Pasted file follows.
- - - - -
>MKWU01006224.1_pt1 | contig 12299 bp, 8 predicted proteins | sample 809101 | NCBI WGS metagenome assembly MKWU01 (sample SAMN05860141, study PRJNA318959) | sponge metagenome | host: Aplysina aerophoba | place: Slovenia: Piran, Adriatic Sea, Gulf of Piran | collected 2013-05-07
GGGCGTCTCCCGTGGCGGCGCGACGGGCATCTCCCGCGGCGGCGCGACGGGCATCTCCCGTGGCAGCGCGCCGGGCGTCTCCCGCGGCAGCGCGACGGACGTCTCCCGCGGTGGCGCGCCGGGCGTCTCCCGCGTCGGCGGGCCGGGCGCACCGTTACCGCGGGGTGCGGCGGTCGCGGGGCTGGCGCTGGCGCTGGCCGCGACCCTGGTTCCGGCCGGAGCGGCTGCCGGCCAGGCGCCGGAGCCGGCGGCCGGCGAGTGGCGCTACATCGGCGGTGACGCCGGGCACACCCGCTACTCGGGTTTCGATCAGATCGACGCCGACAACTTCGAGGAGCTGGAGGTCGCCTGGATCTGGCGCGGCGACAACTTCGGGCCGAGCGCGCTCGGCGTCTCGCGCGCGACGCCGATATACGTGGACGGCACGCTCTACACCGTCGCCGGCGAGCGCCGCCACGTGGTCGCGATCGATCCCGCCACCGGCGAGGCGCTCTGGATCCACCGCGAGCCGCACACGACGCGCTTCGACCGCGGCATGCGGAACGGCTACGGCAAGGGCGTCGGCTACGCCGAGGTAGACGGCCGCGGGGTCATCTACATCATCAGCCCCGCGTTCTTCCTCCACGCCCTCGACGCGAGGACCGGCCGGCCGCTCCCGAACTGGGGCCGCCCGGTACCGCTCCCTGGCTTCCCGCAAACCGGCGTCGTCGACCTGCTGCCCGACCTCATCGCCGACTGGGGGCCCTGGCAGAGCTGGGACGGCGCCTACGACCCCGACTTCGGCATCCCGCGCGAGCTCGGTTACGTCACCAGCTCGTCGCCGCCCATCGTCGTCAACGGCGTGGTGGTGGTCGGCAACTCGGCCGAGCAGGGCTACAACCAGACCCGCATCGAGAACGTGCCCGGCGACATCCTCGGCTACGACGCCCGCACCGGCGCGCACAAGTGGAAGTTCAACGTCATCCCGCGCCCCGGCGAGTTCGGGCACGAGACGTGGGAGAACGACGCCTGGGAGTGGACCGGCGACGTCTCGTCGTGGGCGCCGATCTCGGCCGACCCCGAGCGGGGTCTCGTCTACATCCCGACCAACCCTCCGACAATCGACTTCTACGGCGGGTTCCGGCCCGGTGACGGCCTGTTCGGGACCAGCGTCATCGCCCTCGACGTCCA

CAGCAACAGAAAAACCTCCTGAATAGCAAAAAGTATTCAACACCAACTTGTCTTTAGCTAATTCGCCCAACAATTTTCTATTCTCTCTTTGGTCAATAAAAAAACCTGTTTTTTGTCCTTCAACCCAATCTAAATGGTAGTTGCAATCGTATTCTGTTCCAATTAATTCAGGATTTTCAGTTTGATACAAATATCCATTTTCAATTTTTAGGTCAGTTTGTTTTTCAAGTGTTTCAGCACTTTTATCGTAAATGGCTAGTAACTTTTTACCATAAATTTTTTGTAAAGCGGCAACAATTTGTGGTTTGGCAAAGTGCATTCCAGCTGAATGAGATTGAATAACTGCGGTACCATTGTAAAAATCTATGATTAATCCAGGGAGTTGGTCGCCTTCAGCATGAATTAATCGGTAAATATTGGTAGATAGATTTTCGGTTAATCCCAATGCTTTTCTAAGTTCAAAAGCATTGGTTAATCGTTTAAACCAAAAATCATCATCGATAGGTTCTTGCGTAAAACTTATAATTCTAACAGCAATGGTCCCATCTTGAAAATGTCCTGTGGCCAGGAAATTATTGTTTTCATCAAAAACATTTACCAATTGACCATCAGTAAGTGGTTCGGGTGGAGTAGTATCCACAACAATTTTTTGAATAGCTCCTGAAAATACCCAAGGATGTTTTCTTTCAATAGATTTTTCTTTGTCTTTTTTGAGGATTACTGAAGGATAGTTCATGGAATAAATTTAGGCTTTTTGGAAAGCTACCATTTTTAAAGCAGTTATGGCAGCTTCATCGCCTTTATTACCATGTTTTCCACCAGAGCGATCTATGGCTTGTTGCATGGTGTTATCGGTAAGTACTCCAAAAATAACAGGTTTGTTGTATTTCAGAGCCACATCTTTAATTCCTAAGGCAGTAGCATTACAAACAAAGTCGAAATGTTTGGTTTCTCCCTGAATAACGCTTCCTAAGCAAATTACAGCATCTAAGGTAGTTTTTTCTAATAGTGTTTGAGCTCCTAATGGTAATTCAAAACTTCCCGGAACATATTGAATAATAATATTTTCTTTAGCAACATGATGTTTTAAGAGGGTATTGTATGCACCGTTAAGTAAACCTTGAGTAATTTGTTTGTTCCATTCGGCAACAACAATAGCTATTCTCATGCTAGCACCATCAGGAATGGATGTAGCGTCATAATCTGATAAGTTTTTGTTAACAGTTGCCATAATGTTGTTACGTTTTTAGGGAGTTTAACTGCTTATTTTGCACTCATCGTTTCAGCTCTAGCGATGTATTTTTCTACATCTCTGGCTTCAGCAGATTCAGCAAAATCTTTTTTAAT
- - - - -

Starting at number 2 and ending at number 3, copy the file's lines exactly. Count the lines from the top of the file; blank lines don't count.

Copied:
GGGCGTCTCCCGTGGCGGCGCGACGGGCATCTCCCGCGGCGGCGCGACGGGCATCTCCCGTGGCAGCGCGCCGGGCGTCTCCCGCGGCAGCGCGACGGACGTCTCCCGCGGTGGCGCGCCGGGCGTCTCCCGCGTCGGCGGGCCGGGCGCACCGTTACCGCGGGGTGCGGCGGTCGCGGGGCTGGCGCTGGCGCTGGCCGCGACCCTGGTTCCGGCCGGAGCGGCTGCCGGCCAGGCGCCGGAGCCGGCGGCCGGCGAGTGGCGCTACATCGGCGGTGACGCCGGGCACACCCGCTACTCGGGTTTCGATCAGATCGACGCCGACAACTTCGAGGAGCTGGAGGTCGCCTGGATCTGGCGCGGCGACAACTTCGGGCCGAGCGCGCTCGGCGTCTCGCGCGCGACGCCGATATACGTGGACGGCACGCTCTACACCGTCGCCGGCGAGCGCCGCCACGTGGTCGCGATCGATCCCGCCACCGGCGAGGCGCTCTGGATCCACCGCGAGCCGCACACGACGCGCTTCGACCGCGGCATGCGGAACGGCTACGGCAAGGGCGTCGGCTACGCCGAGGTAGACGGCCGCGGGGTCATCTACATCATCAGCCCCGCGTTCTTCCTCCACGCCCTCGACGCGAGGACCGGCCGGCCGCTCCCGAACTGGGGCCGCCCGGTACCGCTCCCTGGCTTCCCGCAAACCGGCGTCGTCGACCTGCTGCCCGACCTCATCGCCGACTGGGGGCCCTGGCAGAGCTGGGACGGCGCCTACGACCCCGACTTCGGCATCCCGCGCGAGCTCGGTTACGTCACCAGCTCGTCGCCGCCCATCGTCGTCAACGGCGTGGTGGTGGTCGGCAACTCGGCCGAGCAGGGCTACAACCAGACCCGCATCGAGAACGTGCCCGGCGACATCCTCGGCTACGACGCCCGCACCGGCGCGCACAAGTGGAAGTTCAACGTCATCCCGCGCCCCGGCGAGTTCGGGCACGAGACGTGGGAGAACGACGCCTGGGAGTGGACCGGCGACGTCTCGTCGTGGGCGCCGATCTCGGCCGACCCCGAGCGGGGTCTCGTCTACATCCCGACCAACCCTCCGACAATCGACTTCTACGGCGGGTTCCGGCCCGGTGACGGCCTGTTCGGGACCAGCGTCATCGCCCTCGACGTCCA

CAGCAACAGAAAAACCTCCTGAATAGCAAAAAGTATTCAACACCAACTTGTCTTTAGCTAATTCGCCCAACAATTTTCTATTCTCTCTTTGGTCAATAAAAAAACCTGTTTTTTGTCCTTCAACCCAATCTAAATGGTAGTTGCAATCGTATTCTGTTCCAATTAATTCAGGATTTTCAGTTTGATACAAATATCCATTTTCAATTTTTAGGTCAGTTTGTTTTTCAAGTGTTTCAGCACTTTTATCGTAAATGGCTAGTAACTTTTTACCATAAATTTTTTGTAAAGCGGCAACAATTTGTGGTTTGGCAAAGTGCATTCCAGCTGAATGAGATTGAATAACTGCGGTACCATTGTAAAAATCTATGATTAATCCAGGGAGTTGGTCGCCTTCAGCATGAATTAATCGGTAAATATTGGTAGATAGATTTTCGGTTAATCCCAATGCTTTTCTAAGTTCAAAAGCATTGGTTAATCGTTTAAACCAAAAATCATCATCGATAGGTTCTTGCGTAAAACTTATAATTCTAACAGCAATGGTCCCATCTTGAAAATGTCCTGTGGCCAGGAAATTATTGTTTTCATCAAAAACATTTACCAATTGACCATCAGTAAGTGGTTCGGGTGGAGTAGTATCCACAACAATTTTTTGAATAGCTCCTGAAAATACCCAAGGATGTTTTCTTTCAATAGATTTTTCTTTGTCTTTTTTGAGGATTACTGAAGGATAGTTCATGGAATAAATTTAGGCTTTTTGGAAAGCTACCATTTTTAAAGCAGTTATGGCAGCTTCATCGCCTTTATTACCATGTTTTCCACCAGAGCGATCTATGGCTTGTTGCATGGTGTTATCGGTAAGTACTCCAAAAATAACAGGTTTGTTGTATTTCAGAGCCACATCTTTAATTCCTAAGGCAGTAGCATTACAAACAAAGTCGAAATGTTTGGTTTCTCCCTGAATAACGCTTCCTAAGCAAATTACAGCATCTAAGGTAGTTTTTTCTAATAGTGTTTGAGCTCCTAATGGTAATTCAAAACTTCCCGGAACATATTGAATAATAATATTTTCTTTAGCAACATGATGTTTTAAGAGGGTATTGTATGCACCGTTAAGTAAACCTTGAGTAATTTGTTTGTTCCATTCGGCAACAACAATAGCTATTCTCATGCTAGCACCATCAGGAATGGATGTAGCGTCATAATCTGATAAGTTTTTGTTAACAGTTGCCATAATGTTGTTACGTTTTTAGGGAGTTTAACTGCTTATTTTGCACTCATCGTTTCAGCTCTAGCGATGTATTTTTCTACATCTCTGGCTTCAGCAGATTCAGCAAAATCTTTTTTAAT